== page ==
September 2011
Volume 11, Issue 11
Free
Vision Sciences Society Annual Meeting Abstract  |   September 2011
Integrated Bayesian estimation of 3D shape and figure/ground
Author Affiliations
  • Jacob Feldman
    Department of Psychology, Rutgers University - New Brunswick, USA
  • Manish Singh
    Department of Psychology, Rutgers University - New Brunswick, USA
  • Vicky Froyen
    Department of Psychology, Rutgers University - New Brunswick, USA
  • Seha Kim
    Department of Psychology, Rutgers University - New Brunswick, USA
  • Sung-Ho Kim
    Department of Psychology, Rutgers University - New Brunswick, USA
Journal of Vision September 2011, Vol.11, 1039. doi:10.1167/11.11.1039
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      Jacob Feldman, Manish Singh, Vicky Froyen, Seha Kim, Sung-Ho Kim; Integrated Bayesian estimation of 3D shape and figure/ground. Journal of Vision 2011;11(11):1039. doi: 10.1167/11.11.1039.

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      © ARVO (1962-2015); The Authors (2016-present)

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Abstract

Shape (both 2D and 3D) and figure/ground organization have usually been treated as disparate topics, but the representation of contour shape and the assignment of border ownership (figure/ground) are well-known to be intimately related. In this work we present Bayesian techniques for estimating them jointly in an integrated fashion. In previous work, we have developed a framework for Bayesian estimation of the shape skeleton, that is, for identifying the skeletal (medial-like) structure that best “explains” a given shape as the outcome of a stochastic growth-like process. Here we generalize this computational framework to encompass multiple contours with unknown border ownership, building upon two premises supported by empirical findings: (1) that skeletal structure tends to “draw” border ownership, and (2) that border ownership can vary along the length of a contour depending on local geometry. In the expanded framework, the computational goal is to estimate not just a single skeleton but a set of skeletons that, collectively, best explain the ensemble of image contours, including the figural polarity at each contour point. In the maximum a posteriori (MAP) estimate, each contour point is perceptually “owned” by the side whose skeletal structure best explains it; that is, contours are owned by their apparent interiors. Moreover, by expanding the data to be explained to include T-junctions, the MAP interpretation can encompass depth differences, resulting in an estimate of the 3D (nonplanar) structure of each skeleton. These 3D skeletons can then be “inflated” to recover a rudimentary estimate of 3D shape based on estimated skeletal structure. The result is an integrated Bayesian estimate of 3D shape and f/g together, which accounts for key perceptual intuitions and agrees with a variety of psychophysical data.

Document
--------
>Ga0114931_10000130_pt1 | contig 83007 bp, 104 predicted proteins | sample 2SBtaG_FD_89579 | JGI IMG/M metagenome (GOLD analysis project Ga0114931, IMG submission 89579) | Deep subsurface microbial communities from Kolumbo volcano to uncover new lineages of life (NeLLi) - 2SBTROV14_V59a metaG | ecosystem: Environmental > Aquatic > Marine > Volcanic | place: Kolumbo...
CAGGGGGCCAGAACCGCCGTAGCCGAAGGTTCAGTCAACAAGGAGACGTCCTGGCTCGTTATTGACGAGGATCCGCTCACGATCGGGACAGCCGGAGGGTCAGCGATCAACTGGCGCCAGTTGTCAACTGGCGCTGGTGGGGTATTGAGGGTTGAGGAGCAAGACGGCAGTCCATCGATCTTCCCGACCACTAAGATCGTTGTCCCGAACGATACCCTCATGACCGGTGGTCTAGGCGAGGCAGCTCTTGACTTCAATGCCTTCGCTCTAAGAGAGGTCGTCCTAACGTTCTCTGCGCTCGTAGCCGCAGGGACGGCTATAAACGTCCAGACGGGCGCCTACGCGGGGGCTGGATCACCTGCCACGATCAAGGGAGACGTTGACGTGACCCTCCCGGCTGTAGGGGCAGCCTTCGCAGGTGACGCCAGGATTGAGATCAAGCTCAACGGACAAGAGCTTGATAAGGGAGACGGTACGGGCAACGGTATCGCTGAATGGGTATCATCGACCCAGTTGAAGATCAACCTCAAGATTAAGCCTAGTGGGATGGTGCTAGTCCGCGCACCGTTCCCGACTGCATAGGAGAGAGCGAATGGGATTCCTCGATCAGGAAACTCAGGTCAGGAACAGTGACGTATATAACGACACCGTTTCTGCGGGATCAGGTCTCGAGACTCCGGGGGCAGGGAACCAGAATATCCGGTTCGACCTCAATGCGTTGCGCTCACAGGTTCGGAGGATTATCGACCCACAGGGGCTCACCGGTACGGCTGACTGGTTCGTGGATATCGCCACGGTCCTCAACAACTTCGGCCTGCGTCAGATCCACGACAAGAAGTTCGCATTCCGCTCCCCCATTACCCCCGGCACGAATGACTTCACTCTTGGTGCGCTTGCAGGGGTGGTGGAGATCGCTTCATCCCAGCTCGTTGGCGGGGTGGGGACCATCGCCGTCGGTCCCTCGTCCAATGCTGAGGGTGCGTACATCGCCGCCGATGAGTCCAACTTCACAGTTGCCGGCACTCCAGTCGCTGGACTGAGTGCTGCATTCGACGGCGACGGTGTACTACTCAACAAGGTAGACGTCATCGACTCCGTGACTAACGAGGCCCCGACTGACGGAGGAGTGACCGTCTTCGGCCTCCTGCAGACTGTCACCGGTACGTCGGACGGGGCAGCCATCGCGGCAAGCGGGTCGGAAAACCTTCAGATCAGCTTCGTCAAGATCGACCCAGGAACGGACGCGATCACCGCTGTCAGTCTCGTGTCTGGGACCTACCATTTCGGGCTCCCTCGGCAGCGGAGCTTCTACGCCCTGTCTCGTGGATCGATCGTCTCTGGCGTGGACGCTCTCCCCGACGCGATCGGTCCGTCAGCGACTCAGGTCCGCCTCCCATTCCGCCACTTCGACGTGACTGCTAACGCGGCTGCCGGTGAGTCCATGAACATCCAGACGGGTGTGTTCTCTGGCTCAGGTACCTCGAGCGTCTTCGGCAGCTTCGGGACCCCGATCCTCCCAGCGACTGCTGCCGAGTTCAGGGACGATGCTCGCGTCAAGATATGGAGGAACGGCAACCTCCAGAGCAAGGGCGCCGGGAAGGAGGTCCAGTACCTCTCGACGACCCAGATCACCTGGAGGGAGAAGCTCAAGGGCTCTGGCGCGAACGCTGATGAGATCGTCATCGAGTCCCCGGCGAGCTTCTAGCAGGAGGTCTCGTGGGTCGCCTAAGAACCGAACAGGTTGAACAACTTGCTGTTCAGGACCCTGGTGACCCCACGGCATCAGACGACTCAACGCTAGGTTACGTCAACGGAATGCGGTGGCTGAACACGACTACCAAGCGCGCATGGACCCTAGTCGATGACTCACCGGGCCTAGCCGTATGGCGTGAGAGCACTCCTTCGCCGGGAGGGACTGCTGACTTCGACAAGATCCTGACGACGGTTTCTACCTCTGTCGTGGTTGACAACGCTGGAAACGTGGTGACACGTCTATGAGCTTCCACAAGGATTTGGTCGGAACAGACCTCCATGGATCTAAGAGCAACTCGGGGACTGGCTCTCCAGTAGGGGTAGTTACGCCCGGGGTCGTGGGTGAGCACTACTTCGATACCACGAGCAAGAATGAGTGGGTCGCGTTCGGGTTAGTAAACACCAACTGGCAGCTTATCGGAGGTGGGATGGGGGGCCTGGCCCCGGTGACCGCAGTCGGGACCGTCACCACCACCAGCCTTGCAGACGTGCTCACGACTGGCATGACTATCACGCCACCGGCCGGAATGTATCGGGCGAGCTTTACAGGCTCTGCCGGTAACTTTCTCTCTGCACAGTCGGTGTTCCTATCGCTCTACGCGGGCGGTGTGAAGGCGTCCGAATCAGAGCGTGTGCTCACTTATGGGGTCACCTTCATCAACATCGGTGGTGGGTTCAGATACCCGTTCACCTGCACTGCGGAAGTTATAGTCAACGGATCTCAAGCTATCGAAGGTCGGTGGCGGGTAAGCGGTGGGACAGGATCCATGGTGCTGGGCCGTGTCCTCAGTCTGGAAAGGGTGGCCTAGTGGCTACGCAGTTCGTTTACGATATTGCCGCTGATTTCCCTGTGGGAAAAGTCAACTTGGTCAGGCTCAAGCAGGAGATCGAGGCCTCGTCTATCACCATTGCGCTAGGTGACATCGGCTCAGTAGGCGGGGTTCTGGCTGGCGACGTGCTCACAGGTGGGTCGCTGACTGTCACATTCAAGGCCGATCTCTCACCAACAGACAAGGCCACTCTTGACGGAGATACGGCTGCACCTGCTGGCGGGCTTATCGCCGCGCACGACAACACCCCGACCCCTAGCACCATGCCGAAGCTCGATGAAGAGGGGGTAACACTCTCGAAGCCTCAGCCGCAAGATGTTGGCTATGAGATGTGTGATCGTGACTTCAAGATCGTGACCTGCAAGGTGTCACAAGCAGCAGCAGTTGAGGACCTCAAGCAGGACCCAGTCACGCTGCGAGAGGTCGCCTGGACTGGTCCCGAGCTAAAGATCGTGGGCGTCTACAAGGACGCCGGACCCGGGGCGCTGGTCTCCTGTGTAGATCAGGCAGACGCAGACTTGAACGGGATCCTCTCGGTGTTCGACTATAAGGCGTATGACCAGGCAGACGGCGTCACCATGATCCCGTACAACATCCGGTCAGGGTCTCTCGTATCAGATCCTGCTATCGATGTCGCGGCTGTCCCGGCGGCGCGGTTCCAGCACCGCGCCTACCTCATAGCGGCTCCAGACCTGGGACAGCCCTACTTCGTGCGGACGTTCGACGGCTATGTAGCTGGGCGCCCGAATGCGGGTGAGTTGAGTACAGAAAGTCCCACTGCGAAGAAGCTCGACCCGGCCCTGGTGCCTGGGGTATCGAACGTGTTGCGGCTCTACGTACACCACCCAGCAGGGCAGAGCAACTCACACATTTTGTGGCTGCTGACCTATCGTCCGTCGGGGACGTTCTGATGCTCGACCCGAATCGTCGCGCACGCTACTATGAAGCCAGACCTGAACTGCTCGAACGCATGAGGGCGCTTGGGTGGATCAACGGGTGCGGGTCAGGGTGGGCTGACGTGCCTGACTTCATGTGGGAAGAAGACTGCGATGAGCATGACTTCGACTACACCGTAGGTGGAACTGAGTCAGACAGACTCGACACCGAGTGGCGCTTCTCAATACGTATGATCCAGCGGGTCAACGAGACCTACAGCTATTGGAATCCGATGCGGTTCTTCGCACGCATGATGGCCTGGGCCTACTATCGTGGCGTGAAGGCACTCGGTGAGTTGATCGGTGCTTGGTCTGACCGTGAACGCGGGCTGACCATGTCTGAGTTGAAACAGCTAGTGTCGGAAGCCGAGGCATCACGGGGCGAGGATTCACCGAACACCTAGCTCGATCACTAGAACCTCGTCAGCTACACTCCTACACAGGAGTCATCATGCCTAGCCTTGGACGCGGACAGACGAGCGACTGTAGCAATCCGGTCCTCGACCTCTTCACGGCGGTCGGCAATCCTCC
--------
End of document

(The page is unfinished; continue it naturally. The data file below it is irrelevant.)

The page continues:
Supplemental details and figures can be found at ruccs.rutgers.edu/~jacob/demos/shape.html.

NIH R01 EY15888 NSF DGE 0549115. 
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